# When is the ppc curve convex

## Convex square - a simple explanation and examples

You should draw or edit a convex square. Even if it looks like math jungle again, the task is actually quite simple.

### What you need:

• actually just a little time

### The term "convex" in geometry - an explanation

Your task probably fails because you do not know what the term "convex", which comes from mathematics, means.

• Perhaps you already know the term from optics, because it deals with convex lenses. These are outwardly curved lenses, i.e. typical converging lenses.
• The term has a similar meaning in mathematics. Functions and geometric figures can also be convex, i.e. curved outwards.
• Incidentally, it is very easy to examine whether this applies to a figure with straight or curved boundaries: the figure is convex if you can connect every point on the boundary line with every other point with a straight line in such a way that this route goes completely through Figure goes.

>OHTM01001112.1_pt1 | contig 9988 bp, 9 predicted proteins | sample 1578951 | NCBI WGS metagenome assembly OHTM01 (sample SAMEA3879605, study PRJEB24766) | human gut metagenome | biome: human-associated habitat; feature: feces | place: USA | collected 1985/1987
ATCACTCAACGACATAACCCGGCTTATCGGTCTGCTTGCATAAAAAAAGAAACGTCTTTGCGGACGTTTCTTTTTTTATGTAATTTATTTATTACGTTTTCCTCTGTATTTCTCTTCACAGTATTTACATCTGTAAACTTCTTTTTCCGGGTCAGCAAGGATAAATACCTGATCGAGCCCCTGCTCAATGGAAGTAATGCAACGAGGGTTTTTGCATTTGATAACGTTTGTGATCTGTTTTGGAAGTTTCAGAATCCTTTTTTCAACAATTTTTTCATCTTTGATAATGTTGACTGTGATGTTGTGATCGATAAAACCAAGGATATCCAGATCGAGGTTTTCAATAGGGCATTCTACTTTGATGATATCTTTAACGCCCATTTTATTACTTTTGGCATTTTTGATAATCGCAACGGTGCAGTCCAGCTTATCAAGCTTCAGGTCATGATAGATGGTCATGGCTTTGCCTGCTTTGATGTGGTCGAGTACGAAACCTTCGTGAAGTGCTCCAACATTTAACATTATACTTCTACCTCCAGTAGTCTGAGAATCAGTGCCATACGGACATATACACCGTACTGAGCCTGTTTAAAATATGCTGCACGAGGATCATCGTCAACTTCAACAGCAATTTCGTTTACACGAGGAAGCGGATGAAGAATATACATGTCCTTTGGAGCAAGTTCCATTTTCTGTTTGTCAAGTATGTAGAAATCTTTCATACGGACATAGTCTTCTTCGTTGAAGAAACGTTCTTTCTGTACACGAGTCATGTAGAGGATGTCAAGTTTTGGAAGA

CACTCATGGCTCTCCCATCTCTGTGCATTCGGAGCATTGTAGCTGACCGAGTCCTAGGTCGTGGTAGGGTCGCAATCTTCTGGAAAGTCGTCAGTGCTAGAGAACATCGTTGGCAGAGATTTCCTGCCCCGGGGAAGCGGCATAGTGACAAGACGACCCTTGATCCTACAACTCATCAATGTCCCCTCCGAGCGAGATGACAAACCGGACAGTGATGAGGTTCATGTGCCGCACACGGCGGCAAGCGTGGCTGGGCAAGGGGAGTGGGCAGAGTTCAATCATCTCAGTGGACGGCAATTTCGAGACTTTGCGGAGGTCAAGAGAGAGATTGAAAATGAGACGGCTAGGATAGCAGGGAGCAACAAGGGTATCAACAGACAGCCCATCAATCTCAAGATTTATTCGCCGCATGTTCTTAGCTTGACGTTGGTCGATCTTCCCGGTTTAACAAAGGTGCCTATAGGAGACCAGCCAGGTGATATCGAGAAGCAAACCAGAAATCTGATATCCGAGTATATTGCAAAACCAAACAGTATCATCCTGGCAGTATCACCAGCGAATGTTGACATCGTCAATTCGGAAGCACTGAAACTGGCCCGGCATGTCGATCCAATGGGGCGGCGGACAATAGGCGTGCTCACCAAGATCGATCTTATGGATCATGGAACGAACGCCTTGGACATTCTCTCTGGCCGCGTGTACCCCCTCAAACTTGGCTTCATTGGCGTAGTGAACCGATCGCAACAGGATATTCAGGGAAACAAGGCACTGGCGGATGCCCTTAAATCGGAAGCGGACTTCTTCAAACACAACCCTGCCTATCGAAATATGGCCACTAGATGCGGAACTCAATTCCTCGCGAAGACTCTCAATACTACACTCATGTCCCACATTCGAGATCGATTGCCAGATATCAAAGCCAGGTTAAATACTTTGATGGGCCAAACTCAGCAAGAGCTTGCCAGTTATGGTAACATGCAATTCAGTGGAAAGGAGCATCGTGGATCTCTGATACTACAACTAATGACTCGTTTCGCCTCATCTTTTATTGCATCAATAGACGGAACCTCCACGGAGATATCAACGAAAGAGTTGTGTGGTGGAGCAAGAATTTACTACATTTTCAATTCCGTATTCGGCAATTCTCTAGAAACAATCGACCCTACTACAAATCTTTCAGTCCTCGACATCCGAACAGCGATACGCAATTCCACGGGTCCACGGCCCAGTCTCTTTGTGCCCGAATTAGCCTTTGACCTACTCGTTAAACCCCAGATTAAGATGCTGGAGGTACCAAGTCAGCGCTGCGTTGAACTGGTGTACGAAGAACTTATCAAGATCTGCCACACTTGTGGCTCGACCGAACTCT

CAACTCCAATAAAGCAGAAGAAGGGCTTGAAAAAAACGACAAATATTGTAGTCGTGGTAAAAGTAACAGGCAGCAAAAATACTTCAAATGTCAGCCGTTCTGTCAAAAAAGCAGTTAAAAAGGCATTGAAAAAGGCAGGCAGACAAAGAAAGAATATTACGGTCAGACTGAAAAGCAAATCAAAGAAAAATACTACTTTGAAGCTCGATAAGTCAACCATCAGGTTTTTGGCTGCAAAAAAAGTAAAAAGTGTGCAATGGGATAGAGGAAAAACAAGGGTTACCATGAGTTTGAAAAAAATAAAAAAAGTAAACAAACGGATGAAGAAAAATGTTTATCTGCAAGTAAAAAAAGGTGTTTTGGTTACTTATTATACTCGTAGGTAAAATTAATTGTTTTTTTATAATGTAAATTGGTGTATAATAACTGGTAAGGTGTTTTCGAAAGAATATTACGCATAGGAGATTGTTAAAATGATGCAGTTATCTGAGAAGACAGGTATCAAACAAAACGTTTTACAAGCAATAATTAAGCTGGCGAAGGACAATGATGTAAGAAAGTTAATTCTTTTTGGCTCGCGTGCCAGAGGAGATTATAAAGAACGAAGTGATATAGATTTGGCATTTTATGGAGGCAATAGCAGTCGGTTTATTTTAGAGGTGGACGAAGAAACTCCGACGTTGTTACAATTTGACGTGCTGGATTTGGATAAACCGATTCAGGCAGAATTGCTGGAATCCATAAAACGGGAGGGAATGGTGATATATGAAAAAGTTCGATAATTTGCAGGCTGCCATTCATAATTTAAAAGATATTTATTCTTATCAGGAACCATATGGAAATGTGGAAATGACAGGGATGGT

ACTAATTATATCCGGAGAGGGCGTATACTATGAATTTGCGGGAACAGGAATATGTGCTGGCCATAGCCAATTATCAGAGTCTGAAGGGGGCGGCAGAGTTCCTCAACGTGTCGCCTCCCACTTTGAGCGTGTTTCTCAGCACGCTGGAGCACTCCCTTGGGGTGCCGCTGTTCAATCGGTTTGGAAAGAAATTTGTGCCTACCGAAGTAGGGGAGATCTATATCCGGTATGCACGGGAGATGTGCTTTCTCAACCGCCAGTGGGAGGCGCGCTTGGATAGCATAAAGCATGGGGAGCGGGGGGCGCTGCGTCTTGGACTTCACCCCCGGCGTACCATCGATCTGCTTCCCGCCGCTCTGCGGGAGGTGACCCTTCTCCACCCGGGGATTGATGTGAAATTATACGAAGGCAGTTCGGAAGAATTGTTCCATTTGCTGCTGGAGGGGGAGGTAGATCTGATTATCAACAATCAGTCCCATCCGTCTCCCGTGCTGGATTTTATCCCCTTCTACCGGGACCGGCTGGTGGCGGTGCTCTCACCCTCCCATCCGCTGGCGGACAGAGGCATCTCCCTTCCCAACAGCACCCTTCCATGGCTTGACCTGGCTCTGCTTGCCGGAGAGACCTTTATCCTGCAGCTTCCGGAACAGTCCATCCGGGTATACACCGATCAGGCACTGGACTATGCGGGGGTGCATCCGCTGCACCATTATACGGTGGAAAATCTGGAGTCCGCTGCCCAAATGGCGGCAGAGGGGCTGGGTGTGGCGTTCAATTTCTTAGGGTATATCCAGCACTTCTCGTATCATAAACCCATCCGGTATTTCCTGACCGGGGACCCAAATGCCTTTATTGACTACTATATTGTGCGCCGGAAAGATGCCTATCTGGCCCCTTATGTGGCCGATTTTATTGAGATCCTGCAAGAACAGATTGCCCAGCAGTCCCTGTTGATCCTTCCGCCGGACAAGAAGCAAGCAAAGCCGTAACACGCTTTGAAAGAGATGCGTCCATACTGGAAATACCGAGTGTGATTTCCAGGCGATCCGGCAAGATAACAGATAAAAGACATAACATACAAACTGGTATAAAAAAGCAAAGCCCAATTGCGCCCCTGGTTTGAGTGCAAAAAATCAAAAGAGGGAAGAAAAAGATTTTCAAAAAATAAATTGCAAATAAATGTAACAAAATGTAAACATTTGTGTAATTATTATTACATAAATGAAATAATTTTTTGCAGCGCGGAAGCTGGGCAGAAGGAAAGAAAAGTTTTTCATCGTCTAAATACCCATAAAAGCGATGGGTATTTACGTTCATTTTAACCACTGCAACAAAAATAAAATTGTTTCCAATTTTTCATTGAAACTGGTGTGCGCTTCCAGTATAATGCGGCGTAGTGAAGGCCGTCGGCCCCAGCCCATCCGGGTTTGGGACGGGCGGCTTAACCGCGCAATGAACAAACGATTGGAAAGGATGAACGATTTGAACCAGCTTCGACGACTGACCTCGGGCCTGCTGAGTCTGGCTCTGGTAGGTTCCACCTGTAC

• For example, every triangle with straight edges is convex, because such connecting lines will always lie within the triangle, regardless of which two points on the edge of the triangle you connect. And of course every circle is also convex, since it only has a boundary that is always curved outwards.

### A convex square - examples and counterexamples

• With a square the situation is more complicated. The common squares and rectangles (with straight edges!) Are undoubtedly a convex rectangle, because all points can be connected to all points in such a way that the line lies within. So if you are to draw a convex rectangle, a simple square already fulfills this task.
• The usual parallelograms, trapezoids and dragon squares are also convex squares, as you can easily check for yourself.
• But what about a general figure with four corners? In principle, these are created by expanding any triangle by a fourth corner and thus forming the edges of the square.
• However, if this fourth point lies within (!) The triangle, an indentation is created in the square at this point. Such quadrilaterals are of course not convex, for example you cannot connect the two (then) outer corner points with a line that lies completely within the indented quadrilateral.
• Do you want the square to have curved edges? No problem either - with a normal straight-edged square you only have to "bend" these edges outwards, ie create a convex edge (see above).

By the way: the star pentagon is the best known non-convex figure.